Agreed – Be part of a great solution. Burning the house to the ground doesn’t address the leaky roof.

    • Myles


  • Denzel

    I suppose part of their thinking is to keep the activity controlled in a somewhat limited area. Not a bad thing…

  • Joey

    Dress for the crash not the weather!

    • Sentinel

      +1 brutha!

  • Kirill

    i wish they’d also enforce the noise regulations.

    I’m curious as to why he’s lumping cafe racer hipsters with sportbike riders though.

    • Zach

      I would suspect it is the “original” use of the word, where the owners were modifying their street bikes to be closer to the race bikes of the time, hence clubmans and aero tails etc. You could argue that the modern equivalent would be a sportbike (maybe with some go-fast parts) ridden by an amateur wearing one-piece leathers, as you will see on the Snake.

      I may be pulling all of this out of my ass, though.

    • Von Scotch

      I don’t think it was a deliberate slight. I’m sure he’s got a lot more on his plate than the vagaries of motorcycle fads. With the recent rise and rise of the “cafe-racer”, I don’t think it’s too much of a long shot to say that he thinks thats just what fast bikers call themselves nowadays. I wouldn’t take it personally.

    • aristurtle

      Maybe he’s an old-timer. Cafe racers of the ’60s were the squids of their day, basically.

      • Sean Smith

        He’s just making stuff up. I’ve met the guy, not the sharpest tool in the shed.

        • HammSammich

          He does sound like a tool though. I’ve actually seen a few sportbike riders locally that have donned the mantle of “cafe racer,” incorporating the phrase in decals on their bikes and also sporting “Ton-Up” stuff (which doesn’t seem to be a particularly harrowing feat on a modern sport bike). Perhaps in their quest for cool, these squids have created some confusion for lay people in their understanding of normally well-defined motorcycle cliques.


      Probably the same reason most on this site lump ALL cops into the same category as well.

  • jason McCrash

    I would KILL to have State Troopers take that POV here in NY. It is almost the opposite here; HD riders and guys in beanies get away with whatever and the young kids on fast bikes get targeted. But then most Troopers that ride own blinged out HD’s. Speed is usually the concern on good roads because it is easy money for the state.
    I love the line about riding down the middle of the lane being a sign of a novice. I have had arguments with co-workers (HD riders) about that all of the time. They are of the “set the cruise and glide” mindset and see the middle of the lane as the ‘safest’ place to ride cause it ‘has room to move left and right’. They also ride side by side and do 99% of the other crap that I bet subscribers here would cringe at.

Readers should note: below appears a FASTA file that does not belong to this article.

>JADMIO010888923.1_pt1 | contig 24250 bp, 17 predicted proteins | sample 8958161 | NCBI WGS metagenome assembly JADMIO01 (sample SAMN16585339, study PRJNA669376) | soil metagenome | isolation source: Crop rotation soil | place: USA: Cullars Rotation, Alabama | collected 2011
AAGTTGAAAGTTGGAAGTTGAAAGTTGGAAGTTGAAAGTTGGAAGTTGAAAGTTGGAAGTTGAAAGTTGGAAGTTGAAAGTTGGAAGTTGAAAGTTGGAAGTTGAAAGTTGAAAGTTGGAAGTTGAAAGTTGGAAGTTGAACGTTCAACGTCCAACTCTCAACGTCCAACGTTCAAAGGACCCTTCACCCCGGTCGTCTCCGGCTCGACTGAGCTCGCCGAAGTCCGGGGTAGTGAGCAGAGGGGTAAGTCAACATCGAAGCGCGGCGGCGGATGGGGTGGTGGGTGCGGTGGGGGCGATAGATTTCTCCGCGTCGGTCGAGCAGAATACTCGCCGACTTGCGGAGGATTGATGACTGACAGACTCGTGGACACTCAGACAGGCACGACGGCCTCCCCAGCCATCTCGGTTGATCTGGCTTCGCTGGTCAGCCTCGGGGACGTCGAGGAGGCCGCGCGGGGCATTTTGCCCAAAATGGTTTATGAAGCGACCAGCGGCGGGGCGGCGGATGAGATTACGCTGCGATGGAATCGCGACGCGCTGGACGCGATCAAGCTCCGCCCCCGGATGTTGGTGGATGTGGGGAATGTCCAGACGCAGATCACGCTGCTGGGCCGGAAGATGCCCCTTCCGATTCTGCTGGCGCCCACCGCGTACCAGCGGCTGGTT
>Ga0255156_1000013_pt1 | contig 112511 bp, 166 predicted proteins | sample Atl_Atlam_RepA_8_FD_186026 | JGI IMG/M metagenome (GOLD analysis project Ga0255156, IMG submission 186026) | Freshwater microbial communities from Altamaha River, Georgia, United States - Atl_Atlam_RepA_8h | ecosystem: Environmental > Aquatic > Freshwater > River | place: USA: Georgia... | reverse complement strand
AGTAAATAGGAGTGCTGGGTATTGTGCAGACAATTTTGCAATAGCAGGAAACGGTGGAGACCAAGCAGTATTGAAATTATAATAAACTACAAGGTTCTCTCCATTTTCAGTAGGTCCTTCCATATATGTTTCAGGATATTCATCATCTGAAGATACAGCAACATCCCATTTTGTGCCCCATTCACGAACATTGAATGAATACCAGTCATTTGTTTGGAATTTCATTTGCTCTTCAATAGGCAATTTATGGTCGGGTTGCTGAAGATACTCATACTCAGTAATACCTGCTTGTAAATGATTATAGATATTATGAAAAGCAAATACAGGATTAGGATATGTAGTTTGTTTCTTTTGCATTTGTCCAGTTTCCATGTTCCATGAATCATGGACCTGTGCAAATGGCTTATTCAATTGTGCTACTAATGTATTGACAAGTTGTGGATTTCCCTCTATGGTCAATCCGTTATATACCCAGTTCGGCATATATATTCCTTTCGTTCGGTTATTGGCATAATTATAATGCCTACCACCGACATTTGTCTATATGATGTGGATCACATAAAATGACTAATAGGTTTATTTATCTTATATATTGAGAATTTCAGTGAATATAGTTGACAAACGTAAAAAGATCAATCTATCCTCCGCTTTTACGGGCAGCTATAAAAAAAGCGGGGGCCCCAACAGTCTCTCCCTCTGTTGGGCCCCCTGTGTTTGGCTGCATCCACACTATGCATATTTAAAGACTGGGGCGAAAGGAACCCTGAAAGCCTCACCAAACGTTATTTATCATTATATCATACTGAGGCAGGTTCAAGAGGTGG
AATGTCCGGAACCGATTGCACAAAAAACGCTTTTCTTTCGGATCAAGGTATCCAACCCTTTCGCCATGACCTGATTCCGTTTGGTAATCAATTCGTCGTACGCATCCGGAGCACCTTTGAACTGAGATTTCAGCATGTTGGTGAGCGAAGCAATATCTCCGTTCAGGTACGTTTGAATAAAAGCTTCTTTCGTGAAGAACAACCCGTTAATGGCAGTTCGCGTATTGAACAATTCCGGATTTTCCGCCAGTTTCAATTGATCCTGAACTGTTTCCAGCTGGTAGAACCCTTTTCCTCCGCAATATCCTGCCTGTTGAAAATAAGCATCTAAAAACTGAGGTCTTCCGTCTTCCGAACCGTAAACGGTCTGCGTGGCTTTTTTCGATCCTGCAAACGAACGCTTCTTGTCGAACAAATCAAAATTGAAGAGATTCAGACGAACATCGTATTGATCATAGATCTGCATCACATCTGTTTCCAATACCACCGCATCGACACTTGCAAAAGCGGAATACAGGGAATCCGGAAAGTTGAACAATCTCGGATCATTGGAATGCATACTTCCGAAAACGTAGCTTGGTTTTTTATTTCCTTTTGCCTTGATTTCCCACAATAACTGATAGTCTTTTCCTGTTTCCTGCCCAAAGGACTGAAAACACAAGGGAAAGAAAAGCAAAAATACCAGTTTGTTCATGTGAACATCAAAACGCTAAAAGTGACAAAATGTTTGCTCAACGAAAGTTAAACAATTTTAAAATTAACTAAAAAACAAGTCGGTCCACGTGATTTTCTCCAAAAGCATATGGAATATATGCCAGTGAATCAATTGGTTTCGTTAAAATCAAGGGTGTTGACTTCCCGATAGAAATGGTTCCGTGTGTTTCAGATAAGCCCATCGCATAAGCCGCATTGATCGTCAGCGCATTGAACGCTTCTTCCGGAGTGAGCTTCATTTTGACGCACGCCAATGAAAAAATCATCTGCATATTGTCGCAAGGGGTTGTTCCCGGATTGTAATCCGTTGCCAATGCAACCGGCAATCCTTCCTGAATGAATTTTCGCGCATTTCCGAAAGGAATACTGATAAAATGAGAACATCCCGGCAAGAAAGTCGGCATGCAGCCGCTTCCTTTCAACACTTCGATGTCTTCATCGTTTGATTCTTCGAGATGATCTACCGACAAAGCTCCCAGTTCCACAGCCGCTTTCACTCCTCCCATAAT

I’m counting the days (months and years too sadly) until I can move back to SoCal and for the guys that are from there and have never traveled the US on a bike, you really don’t know how good drivers of all vehicles in CA have it from a drivers vs police POV (and tractor rigs….. ugh. God I wish the right lane/55mph law was nationwide).

    • Toby

      ++1. I’ve lived in several states and CA police are (for the most part) exceptionally reasonable.

      With one notable exception I’ve come away from all 7 or so traffic stops feeling like I got a good deal ;)

    • pplassm


      But I’m not moving to California.

  • adeysworld

    Aye Wes, Zimmer didn’t refuse to talk to us. He simply stated to me that he had to wait for Officer Tang to get back in office from vacation.

    Speaking of “exhibition of speed” ticket, I saw Zimmer give one to a guy on Aprilia SVX 5.5. He was behind me as we were ripping uphill. Once we slowed down for traffic, the Aprilia rider popped a few wheelies in the process of us picking the pace up again. Zimmer pulled both of us over in heated fashion. I was convinced I was getting the 3rd impound. But since Zimmer warned the Aprilia guy earlier, he radioed his sergeant for permission to issue a “exhibition of speed” ticket. End result was 30-day impound. I got off with a evil